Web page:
Tuesday, August 7, 2012

A Life That Needs No Translation

I've been on a two-month hiatus from my blog, taking the time to realign my heart and readjust to this new place I am entering. I have transitioned out of one church to another where I am no longer fighting a patriarchal system. This means I'm trying to get back on track on why I want to write and what I want to write. It is going to take some time. In the meantime...

I admit I was a bit nervous and a little stressed about the two strangers who were coming to stay with us for three days. Strangers but also family from the other side of the world whom I had not seen for many years. I had met my Japanese cousin only briefly 15 years ago on a trip to Osaka with my mother. His daughter had visited our home 27 years ago. There had been no communication since then because my deaf-mute mother could not call long distance nor write a letter, having never learned how to read or write. I did not know Japanese either. My cousin and his daughter were now 72 and 46 years old. Our lives had changed drastically on both sides of the world.

The time spent hosting them in our home turned out to be surprisingly fun despite the challenge of translation between English, Japanese and sign language. They responded to every new experience with "Ahh!" and "Ohh!" in harmonious squeals of delight. Rejecting offers to take them to Japanese restaurants, they preferred the real American thing, preferably Portland-style. So we introduced them to McMenamins one evening and Multnomah Falls Lodge the other. They especially loved craft beers. We capped off their final night with a late evening firepit and roasted s'mores. Everything was captured on their digital camera.

In between expressions of gratitude for caring for my mother, they made frequent references to one particular observation. My cousin lamented that the Japanese worked too hard and did not know how to enjoy life like the Americans did. I assured them that Americans had the same problem. But according to their observations of our home and never-ending fun projects, our children and grandchildren, and our hospitality, they insisted that Jon and I knew how to live life with exuberance and joy.

Now granted, we have had more time to enjoy life since Jon retired from teaching three years ago. Even that amazed them because Jon was able to retire at the young age of 55. My cousin had no thoughts of retiring even in his 70s. Believe me, we keep pinching ourselves that we are in this particular season of life.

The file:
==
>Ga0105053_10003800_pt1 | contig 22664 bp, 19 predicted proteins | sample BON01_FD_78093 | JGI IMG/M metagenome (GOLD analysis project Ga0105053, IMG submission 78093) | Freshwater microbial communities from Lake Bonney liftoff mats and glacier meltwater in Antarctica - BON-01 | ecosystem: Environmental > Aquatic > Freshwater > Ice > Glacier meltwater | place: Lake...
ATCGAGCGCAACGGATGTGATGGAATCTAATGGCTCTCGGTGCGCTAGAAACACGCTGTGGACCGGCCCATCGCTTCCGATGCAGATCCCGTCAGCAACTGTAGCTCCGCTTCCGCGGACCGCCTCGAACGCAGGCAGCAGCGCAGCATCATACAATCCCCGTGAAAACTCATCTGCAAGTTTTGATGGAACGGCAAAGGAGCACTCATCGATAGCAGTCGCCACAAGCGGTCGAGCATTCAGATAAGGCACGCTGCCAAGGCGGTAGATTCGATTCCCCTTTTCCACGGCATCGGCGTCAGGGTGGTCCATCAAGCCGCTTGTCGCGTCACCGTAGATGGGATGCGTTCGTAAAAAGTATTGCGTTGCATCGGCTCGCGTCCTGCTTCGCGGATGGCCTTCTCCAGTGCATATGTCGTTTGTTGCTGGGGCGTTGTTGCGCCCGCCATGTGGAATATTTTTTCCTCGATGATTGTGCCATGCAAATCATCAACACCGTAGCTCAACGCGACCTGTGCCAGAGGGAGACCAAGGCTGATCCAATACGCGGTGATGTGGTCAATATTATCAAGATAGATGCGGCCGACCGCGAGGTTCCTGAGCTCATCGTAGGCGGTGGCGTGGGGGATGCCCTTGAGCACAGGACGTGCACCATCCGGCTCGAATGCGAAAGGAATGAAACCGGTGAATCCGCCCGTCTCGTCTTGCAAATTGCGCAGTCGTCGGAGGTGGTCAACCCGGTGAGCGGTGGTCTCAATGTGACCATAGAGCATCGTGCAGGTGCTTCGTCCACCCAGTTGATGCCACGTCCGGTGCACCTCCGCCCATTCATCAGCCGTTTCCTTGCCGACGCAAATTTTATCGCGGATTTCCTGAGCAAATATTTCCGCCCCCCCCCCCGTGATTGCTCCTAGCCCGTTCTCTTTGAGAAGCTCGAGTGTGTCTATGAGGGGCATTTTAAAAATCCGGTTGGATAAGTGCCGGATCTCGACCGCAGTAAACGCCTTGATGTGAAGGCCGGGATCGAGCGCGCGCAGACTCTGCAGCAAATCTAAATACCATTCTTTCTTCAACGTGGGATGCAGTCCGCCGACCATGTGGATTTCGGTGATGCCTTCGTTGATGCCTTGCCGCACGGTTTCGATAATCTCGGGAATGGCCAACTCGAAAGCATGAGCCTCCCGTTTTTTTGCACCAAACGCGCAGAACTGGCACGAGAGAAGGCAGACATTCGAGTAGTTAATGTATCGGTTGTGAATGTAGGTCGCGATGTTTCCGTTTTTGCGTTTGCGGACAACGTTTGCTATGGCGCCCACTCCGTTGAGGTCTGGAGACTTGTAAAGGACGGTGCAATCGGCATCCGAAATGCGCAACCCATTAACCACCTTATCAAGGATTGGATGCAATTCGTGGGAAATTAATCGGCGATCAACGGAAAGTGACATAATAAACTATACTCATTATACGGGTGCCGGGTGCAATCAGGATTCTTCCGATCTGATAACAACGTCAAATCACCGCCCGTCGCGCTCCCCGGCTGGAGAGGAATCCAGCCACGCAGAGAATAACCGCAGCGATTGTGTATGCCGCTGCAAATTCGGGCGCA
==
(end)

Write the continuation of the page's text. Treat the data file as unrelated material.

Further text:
On the day they departed, we spent a few hours enjoying our last three-language conversation on our deck under a billowing, yellow canopy that shaded us, along with the forest of 150-ft Douglas fir trees, from the hot sun. Then during a lull in the craziness of broken English and gesturing hands, my cousin turned to his daughter and asked her to translate a question to me. He saw our productive, happy, love-filled lives and wanted to know what our "power" was.

Our power? You mean motivation? Her head nodded. I thought for a minute and gave two answers. In short, my father and my Father. I had a father who taught me I could do anything and I am a Christian who loves Jesus. They accepted my answer happily and offered their own Buddhist faith as a point of mutual contact and respect. I accepted in return.

Since that exchange I have reflected on their question some more.  What does not need translation is a life that is enjoyed and filled with people who are loved. Maybe that's why Jesus insists we treat each other with his kind of love and live his kind of abundant life. Such a gospel-life "speaks" so loudly that it prompts the question, "What is your power?"

My Japanese relatives only saw a very small slice of our life. When I have guests I'm like any other person - I behave my best and put a lot of effort into my hospitality. But my hope is that what they saw was the real thing, the Jesus-kind-of-life that comes from loving Christ with every fiber of my body and every intention of my heart. I don't have the gift of evangelism but perhaps my gift of hospitality is close enough.

I don't live that life well all the time but there are moments like those spent with my relatives from the other side of the world that tell me I am progressing with my translation skills.

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